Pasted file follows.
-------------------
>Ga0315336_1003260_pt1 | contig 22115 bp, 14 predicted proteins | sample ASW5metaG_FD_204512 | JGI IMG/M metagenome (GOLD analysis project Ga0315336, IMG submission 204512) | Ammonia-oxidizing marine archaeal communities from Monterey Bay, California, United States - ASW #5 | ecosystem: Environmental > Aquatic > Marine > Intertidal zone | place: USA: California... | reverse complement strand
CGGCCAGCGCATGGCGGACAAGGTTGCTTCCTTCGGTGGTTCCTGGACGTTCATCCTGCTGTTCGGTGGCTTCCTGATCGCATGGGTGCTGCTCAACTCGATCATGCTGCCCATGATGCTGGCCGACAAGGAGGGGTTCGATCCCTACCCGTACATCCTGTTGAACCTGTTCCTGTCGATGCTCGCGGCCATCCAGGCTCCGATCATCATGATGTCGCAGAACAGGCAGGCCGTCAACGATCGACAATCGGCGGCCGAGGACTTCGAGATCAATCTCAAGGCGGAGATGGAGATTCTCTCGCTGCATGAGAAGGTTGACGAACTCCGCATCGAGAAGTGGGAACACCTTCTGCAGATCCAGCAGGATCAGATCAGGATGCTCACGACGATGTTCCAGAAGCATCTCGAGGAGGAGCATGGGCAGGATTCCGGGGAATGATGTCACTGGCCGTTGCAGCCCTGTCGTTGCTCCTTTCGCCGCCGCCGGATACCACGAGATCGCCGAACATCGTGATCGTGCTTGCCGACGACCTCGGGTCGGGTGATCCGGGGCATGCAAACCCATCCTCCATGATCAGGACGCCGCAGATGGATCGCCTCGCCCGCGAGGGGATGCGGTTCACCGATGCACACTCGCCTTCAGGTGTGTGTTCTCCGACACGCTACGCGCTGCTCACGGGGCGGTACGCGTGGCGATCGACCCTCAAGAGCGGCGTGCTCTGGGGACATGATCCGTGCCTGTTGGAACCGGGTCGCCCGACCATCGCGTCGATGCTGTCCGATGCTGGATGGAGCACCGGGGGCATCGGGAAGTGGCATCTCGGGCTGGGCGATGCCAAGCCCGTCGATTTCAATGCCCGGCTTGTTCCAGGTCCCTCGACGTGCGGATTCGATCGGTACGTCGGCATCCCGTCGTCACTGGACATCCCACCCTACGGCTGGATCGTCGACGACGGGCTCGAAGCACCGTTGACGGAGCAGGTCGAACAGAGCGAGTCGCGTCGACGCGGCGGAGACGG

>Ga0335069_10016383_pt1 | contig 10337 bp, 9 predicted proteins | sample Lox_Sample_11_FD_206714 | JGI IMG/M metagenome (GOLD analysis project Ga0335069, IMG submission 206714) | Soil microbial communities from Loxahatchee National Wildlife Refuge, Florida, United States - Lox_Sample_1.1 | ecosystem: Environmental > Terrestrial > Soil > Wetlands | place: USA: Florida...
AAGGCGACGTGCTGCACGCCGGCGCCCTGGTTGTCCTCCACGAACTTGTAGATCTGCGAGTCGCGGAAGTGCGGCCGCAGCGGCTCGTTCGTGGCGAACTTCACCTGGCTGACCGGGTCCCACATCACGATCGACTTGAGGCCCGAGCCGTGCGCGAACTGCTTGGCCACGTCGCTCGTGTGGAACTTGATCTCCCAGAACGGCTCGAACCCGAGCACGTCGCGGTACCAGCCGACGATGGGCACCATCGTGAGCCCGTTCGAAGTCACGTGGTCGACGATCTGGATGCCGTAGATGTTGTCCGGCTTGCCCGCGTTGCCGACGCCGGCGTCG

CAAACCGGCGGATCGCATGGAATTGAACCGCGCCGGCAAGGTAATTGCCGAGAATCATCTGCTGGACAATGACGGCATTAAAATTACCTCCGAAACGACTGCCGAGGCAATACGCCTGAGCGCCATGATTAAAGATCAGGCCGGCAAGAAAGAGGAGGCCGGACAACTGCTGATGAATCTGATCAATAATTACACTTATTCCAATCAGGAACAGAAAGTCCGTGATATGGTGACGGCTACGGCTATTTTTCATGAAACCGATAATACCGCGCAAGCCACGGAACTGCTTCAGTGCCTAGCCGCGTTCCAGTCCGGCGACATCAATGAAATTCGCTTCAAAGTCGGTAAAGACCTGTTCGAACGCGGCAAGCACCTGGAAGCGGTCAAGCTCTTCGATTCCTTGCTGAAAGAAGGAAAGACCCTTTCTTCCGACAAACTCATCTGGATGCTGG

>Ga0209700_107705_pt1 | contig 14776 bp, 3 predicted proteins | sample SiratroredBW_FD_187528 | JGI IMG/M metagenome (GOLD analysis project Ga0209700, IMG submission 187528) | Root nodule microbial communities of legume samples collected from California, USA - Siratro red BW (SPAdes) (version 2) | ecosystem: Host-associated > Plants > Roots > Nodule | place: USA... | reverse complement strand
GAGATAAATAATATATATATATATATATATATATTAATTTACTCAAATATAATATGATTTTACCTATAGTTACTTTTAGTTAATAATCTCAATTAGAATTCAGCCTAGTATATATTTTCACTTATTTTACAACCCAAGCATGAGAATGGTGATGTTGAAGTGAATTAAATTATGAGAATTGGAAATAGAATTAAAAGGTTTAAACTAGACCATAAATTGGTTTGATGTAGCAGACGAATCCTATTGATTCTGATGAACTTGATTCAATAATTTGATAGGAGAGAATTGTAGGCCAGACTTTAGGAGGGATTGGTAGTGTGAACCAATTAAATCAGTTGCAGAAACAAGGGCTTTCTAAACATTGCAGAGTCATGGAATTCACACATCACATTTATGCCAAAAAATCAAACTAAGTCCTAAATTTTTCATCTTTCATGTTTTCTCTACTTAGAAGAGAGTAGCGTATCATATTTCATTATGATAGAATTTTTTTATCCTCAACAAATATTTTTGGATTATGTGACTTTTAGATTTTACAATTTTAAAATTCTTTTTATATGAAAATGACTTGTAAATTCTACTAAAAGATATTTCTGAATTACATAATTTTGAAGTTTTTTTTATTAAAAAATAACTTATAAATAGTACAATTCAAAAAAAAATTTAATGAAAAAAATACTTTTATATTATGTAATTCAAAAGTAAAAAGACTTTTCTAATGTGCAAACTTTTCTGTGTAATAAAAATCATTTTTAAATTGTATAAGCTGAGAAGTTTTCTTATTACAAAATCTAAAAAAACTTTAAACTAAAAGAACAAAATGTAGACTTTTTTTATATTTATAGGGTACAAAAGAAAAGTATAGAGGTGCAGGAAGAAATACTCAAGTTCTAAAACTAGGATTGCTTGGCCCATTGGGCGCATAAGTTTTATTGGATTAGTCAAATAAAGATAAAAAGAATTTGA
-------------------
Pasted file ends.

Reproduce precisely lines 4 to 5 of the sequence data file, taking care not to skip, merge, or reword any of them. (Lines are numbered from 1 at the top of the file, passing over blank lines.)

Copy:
AAGGCGACGTGCTGCACGCCGGCGCCCTGGTTGTCCTCCACGAACTTGTAGATCTGCGAGTCGCGGAAGTGCGGCCGCAGCGGCTCGTTCGTGGCGAACTTCACCTGGCTGACCGGGTCCCACATCACGATCGACTTGAGGCCCGAGCCGTGCGCGAACTGCTTGGCCACGTCGCTCGTGTGGAACTTGATCTCCCAGAACGGCTCGAACCCGAGCACGTCGCGGTACCAGCCGACGATGGGCACCATCGTGAGCCCGTTCGAAGTCACGTGGTCGACGATCTGGATGCCGTAGATGTTGTCCGGCTTGCCCGCGTTGCCGACGCCGGCGTCG

CAAACCGGCGGATCGCATGGAATTGAACCGCGCCGGCAAGGTAATTGCCGAGAATCATCTGCTGGACAATGACGGCATTAAAATTACCTCCGAAACGACTGCCGAGGCAATACGCCTGAGCGCCATGATTAAAGATCAGGCCGGCAAGAAAGAGGAGGCCGGACAACTGCTGATGAATCTGATCAATAATTACACTTATTCCAATCAGGAACAGAAAGTCCGTGATATGGTGACGGCTACGGCTATTTTTCATGAAACCGATAATACCGCGCAAGCCACGGAACTGCTTCAGTGCCTAGCCGCGTTCCAGTCCGGCGACATCAATGAAATTCGCTTCAAAGTCGGTAAAGACCTGTTCGAACGCGGCAAGCACCTGGAAGCGGTCAAGCTCTTCGATTCCTTGCTGAAAGAAGGAAAGACCCTTTCTTCCGACAAACTCATCTGGATGCTGG